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« Reply #3 on: April 18, 2007, 04:13:22 AM »

I'm not sure that you can generalize. Keep the reps at least moderate 6-12, and experiment within that range or with higher reps up to 20 or more, and decide on each muscle which works for you based on the feel and on injury potential. For example, on triceps extensions i find moderate-higher reps work better both in terms of burn AND are far less strain on the joints. Generally speaking, increase the reps when there are joint problems and/or shorten the rest periods.

Experiment with different ranges for each muscle. And of course you can change the ranges from time to time to keep the muscles off-balance.
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« Reply #4 on: April 18, 2007, 09:58:49 AM »

I'm not sure that you can generalize. Keep the reps at least moderate 6-12, and experiment within that range or with higher reps up to 20 or more, and decide on each muscle which works for you based on the feel and on injury potential. For example, on triceps extensions i find moderate-higher reps work better both in terms of burn AND are far less strain on the joints. Generally speaking, increase the reps when there are joint problems and/or shorten the rest periods.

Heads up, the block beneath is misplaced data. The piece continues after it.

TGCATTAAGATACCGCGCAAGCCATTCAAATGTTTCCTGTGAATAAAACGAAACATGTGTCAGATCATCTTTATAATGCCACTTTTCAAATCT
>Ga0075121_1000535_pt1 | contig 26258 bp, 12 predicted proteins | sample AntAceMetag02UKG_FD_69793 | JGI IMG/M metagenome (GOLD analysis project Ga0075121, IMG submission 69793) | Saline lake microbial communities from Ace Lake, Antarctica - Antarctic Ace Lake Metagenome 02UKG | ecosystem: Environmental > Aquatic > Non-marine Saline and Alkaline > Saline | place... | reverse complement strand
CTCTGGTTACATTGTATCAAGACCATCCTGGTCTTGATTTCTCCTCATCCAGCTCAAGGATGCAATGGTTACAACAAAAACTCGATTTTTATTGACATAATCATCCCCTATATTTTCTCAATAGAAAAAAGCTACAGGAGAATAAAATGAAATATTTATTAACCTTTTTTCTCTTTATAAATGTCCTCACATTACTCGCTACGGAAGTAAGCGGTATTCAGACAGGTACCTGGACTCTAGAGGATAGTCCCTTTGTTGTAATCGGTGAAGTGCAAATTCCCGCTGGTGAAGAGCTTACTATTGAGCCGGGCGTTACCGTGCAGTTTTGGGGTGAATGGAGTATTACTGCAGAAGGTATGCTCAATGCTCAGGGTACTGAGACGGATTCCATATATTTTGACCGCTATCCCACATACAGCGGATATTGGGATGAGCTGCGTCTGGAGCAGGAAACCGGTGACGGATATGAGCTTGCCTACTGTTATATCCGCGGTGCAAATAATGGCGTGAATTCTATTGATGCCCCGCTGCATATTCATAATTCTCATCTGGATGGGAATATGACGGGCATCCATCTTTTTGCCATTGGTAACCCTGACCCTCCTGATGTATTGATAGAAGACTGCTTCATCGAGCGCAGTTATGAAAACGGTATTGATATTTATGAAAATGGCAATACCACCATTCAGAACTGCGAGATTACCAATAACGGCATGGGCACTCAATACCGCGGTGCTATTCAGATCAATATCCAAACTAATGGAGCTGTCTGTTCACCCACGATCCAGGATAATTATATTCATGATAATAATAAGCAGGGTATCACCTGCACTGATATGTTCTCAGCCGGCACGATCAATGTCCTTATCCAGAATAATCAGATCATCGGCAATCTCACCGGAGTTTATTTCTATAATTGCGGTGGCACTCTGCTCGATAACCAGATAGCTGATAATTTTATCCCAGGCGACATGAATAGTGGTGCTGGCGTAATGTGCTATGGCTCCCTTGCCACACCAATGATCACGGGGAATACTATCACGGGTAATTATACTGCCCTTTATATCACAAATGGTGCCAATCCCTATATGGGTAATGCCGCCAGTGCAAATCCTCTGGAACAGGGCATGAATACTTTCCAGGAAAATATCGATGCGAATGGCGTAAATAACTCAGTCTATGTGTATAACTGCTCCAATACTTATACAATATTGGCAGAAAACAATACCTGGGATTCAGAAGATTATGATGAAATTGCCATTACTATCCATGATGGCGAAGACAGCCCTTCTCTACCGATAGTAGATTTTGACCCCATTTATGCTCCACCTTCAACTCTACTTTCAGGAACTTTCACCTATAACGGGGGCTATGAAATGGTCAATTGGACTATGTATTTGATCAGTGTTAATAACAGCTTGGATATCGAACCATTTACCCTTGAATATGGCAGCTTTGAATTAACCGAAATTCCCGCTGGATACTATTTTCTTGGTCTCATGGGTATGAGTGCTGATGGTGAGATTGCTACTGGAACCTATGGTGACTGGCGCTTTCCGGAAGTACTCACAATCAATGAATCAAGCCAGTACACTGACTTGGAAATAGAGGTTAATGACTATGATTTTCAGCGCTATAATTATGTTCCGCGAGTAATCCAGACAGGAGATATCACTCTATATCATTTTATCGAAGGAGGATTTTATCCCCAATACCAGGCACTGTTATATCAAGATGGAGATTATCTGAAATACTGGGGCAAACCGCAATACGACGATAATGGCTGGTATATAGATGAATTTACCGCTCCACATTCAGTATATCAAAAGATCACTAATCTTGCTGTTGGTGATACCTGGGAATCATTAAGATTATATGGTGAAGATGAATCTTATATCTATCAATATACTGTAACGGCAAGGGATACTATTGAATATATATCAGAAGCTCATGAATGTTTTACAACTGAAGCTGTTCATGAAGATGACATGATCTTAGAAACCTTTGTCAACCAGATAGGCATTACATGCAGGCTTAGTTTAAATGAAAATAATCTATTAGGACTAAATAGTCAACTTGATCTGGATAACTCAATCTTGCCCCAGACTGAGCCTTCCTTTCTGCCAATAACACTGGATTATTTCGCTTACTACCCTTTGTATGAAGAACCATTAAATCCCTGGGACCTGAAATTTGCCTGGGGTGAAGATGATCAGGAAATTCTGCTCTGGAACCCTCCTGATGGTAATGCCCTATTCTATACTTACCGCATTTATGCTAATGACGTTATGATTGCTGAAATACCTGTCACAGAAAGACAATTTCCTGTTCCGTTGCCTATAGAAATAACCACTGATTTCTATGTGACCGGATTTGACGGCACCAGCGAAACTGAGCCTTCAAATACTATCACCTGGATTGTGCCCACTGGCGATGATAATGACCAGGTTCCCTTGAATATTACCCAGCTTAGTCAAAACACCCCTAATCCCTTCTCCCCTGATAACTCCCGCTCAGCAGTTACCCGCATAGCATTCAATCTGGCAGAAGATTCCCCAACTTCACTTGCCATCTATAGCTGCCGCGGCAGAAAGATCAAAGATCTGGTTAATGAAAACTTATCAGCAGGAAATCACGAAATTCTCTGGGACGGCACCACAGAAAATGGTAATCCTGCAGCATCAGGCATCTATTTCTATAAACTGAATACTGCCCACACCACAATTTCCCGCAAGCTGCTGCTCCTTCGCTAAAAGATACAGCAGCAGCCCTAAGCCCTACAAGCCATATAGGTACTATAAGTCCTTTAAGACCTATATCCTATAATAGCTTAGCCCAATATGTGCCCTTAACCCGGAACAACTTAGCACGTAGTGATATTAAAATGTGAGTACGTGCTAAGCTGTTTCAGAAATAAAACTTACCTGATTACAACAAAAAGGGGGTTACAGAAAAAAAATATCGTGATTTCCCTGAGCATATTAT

Experiment with different ranges for each muscle. And of course you can change the ranges from time to time to keep the muscles off-balance.


It's why I never go below 10 reps unless I'm trying to blow through another weight plateau.
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« Reply #5 on: April 18, 2007, 10:40:58 AM »

can Hedge or anyone else suggest a rep range for each muscle group please? i know it will vary between people but what do you guys go with?
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« Reply #6 on: April 18, 2007, 12:26:37 PM »